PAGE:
— In 1943 Executive Order 9346 again reaffirmed “the policy of the United States that there shall be no discrimination in the employment of any person . . . in Government by reason of race . . .”[45] This order reinvented the Fair Employment Practice Committee (FEPC), giving the committee more teeth and its chairman an annual salary.

— In 1946, with Executive Order 9808, President Harry S. Truman created the President’s Committee on Civil Rights, to investigate the protection of civil rights by federal, state, and local governments, and to issue a written report with recommendations on how to strengthen the civil rights of all Americans. The committee issued its report, “To Secure These Rights,” on October 29, 1947.[46]

— In 1948, in Executive Order # 9980, Truman reiterated that “all personnel actions taken by Federal appointing officials . . . be based solely on merit and fitness,” and ordered that the head of each government department was “personally responsible for an effective program to insure that fair employment policies are fully observed,” directing each to appoint a Fair Employment Officer to help carry out such policies, under the “immediate supervision of the department head.”[47] Decisions of the Fair Employment Officer could be appealed to the department head, whose decisions, in turn, could be appealed to a newly-created Fair Employment Board in the Civil Service Commission.[48]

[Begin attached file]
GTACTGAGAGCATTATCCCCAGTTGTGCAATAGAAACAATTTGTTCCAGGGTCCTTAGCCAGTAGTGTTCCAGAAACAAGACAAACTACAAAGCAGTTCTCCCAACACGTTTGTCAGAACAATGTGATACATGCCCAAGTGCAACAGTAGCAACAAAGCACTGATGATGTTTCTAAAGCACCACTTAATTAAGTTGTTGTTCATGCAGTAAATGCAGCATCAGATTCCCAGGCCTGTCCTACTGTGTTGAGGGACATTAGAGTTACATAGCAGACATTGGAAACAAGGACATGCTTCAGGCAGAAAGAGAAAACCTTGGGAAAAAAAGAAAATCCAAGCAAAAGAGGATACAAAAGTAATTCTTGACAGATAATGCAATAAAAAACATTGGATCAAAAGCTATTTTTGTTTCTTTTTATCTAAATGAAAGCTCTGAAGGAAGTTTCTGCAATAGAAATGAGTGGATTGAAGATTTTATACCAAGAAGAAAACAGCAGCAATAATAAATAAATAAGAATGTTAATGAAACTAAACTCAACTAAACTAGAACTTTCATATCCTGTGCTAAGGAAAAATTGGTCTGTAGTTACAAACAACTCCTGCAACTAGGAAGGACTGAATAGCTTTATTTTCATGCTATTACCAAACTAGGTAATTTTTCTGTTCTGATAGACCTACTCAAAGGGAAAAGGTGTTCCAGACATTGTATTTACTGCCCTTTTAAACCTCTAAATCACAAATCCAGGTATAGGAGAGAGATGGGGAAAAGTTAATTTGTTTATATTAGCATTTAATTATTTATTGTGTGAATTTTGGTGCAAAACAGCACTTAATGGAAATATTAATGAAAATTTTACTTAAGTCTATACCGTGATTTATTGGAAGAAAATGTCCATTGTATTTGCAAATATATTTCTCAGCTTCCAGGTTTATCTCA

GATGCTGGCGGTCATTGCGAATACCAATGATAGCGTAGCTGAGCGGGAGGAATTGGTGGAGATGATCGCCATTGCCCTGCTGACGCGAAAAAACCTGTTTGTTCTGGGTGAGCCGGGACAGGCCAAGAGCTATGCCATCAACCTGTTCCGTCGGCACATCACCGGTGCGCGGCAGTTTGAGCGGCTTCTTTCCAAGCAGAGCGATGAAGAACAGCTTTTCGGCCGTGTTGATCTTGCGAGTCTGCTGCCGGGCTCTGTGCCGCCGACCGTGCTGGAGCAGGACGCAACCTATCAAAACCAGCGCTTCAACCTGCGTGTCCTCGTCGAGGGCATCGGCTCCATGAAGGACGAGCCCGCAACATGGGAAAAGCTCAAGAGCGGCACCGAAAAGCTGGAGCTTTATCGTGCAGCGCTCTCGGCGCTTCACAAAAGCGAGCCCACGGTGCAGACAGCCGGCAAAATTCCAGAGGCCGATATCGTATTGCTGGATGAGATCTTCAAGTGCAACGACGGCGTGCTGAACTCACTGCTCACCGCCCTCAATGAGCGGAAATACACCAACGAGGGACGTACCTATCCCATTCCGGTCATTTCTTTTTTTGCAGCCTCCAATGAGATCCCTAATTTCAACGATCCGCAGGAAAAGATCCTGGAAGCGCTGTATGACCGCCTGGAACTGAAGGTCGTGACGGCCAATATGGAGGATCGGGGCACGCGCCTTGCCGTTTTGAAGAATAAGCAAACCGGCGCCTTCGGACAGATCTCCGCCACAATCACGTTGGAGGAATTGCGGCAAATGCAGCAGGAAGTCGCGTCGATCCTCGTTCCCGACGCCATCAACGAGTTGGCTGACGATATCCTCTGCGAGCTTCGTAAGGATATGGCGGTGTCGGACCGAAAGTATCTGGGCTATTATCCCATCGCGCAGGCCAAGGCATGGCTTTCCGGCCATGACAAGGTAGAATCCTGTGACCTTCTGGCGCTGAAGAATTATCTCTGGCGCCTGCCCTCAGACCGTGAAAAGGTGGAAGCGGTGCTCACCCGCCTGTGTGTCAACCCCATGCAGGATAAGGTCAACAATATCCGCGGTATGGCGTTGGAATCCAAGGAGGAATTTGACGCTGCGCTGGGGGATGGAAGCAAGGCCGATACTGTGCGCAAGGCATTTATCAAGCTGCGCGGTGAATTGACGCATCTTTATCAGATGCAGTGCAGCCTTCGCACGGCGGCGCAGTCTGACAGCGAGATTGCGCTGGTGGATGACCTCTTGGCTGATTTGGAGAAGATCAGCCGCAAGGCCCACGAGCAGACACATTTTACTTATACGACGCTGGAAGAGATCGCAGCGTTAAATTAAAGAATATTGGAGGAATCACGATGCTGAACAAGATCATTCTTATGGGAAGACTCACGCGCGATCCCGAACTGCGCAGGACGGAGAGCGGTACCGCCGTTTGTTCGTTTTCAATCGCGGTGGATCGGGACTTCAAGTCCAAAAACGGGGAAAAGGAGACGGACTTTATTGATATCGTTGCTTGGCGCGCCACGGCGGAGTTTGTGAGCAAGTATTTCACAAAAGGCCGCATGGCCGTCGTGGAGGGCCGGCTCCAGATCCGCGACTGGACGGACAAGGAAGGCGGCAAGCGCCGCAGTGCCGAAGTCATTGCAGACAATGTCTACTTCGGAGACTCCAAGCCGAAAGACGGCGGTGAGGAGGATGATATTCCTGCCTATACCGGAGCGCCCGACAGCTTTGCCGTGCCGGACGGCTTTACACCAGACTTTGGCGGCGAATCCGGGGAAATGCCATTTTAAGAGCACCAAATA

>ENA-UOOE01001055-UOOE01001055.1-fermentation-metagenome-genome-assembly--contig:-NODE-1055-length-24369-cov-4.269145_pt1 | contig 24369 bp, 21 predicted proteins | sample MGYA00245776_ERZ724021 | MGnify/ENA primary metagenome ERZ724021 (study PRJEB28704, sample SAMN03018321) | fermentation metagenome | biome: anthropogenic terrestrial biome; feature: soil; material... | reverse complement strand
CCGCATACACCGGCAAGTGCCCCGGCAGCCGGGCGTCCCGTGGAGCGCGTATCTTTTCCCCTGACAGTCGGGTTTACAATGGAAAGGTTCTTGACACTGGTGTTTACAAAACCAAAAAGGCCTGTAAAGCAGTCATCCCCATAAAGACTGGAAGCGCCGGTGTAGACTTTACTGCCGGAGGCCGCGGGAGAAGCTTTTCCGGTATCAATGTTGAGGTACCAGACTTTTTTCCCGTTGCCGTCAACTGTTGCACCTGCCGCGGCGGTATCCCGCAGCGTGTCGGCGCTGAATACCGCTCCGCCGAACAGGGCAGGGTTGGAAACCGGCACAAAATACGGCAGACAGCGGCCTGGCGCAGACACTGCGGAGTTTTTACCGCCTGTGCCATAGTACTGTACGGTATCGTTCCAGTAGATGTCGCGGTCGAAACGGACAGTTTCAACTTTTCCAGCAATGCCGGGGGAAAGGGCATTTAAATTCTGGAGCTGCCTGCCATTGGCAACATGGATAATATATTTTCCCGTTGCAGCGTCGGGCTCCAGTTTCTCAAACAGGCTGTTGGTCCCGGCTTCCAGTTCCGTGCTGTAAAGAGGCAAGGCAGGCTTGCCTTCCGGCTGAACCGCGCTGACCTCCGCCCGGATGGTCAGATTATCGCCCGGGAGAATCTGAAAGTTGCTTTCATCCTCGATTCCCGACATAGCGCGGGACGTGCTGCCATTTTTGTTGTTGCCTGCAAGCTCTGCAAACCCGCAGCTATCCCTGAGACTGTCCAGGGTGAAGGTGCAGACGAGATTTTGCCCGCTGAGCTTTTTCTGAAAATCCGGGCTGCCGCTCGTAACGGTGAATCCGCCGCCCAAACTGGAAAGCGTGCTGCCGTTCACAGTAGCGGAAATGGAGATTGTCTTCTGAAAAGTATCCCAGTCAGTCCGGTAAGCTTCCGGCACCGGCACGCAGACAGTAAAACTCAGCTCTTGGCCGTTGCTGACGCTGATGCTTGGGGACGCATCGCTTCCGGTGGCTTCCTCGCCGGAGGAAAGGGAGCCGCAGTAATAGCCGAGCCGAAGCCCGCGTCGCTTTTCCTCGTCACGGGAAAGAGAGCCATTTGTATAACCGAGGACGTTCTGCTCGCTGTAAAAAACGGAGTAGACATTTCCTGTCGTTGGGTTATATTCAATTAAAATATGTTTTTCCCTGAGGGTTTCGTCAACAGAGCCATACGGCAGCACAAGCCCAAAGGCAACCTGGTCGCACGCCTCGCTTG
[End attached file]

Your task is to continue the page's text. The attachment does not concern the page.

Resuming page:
Patriotic propaganda during World War II called for all Americans to unite to fight at home and abroad for the American ideals of freedom and democracy, but domestically, African Americans were often treated like second-class citizens. Some Post Office break rooms and restrooms in the South were still whites-only, and nationwide, white postal employees were often given preferred work assignments. In Saint Louis, a black employee was arrested in 1941 following an altercation that arose after the clerk refused to move to the rear of the Post Office’s cafeteria to drink his cup of coffee.[49] In 1944 a postal employee in Baltimore noted that “south of Washington, D.C., to the best of my knowledge, there is not a single Negro supervisor or window clerk serving any of the post offices.”[50] Even in cities like Chicago, where blacks were politically powerful, less than 3 percent of postal supervisors were black.

Image of 1942 U.S. Government patriotic poster promoting national unity during World War II. An illustration on the poster shows mechanics working on an armored tank. The text on the poster reads: “Schmidt, Hrdlicka, Du Bois, Nienciewiscz, Cohen, Lazarri, Santini, Williams, Kelly: Americans All.” “‘It is the duty of employers and labor organizers to provide for the full participation of all workers without discrimination because of race, creed, color, or national origin.’ Franklin D. Roosevelt”
Government poster promoting national unity, 1942

World War II caused U.S. presidents to once again intervene in the “race problem,” which they had largely avoided since Reconstruction. (courtesy Library of Congress)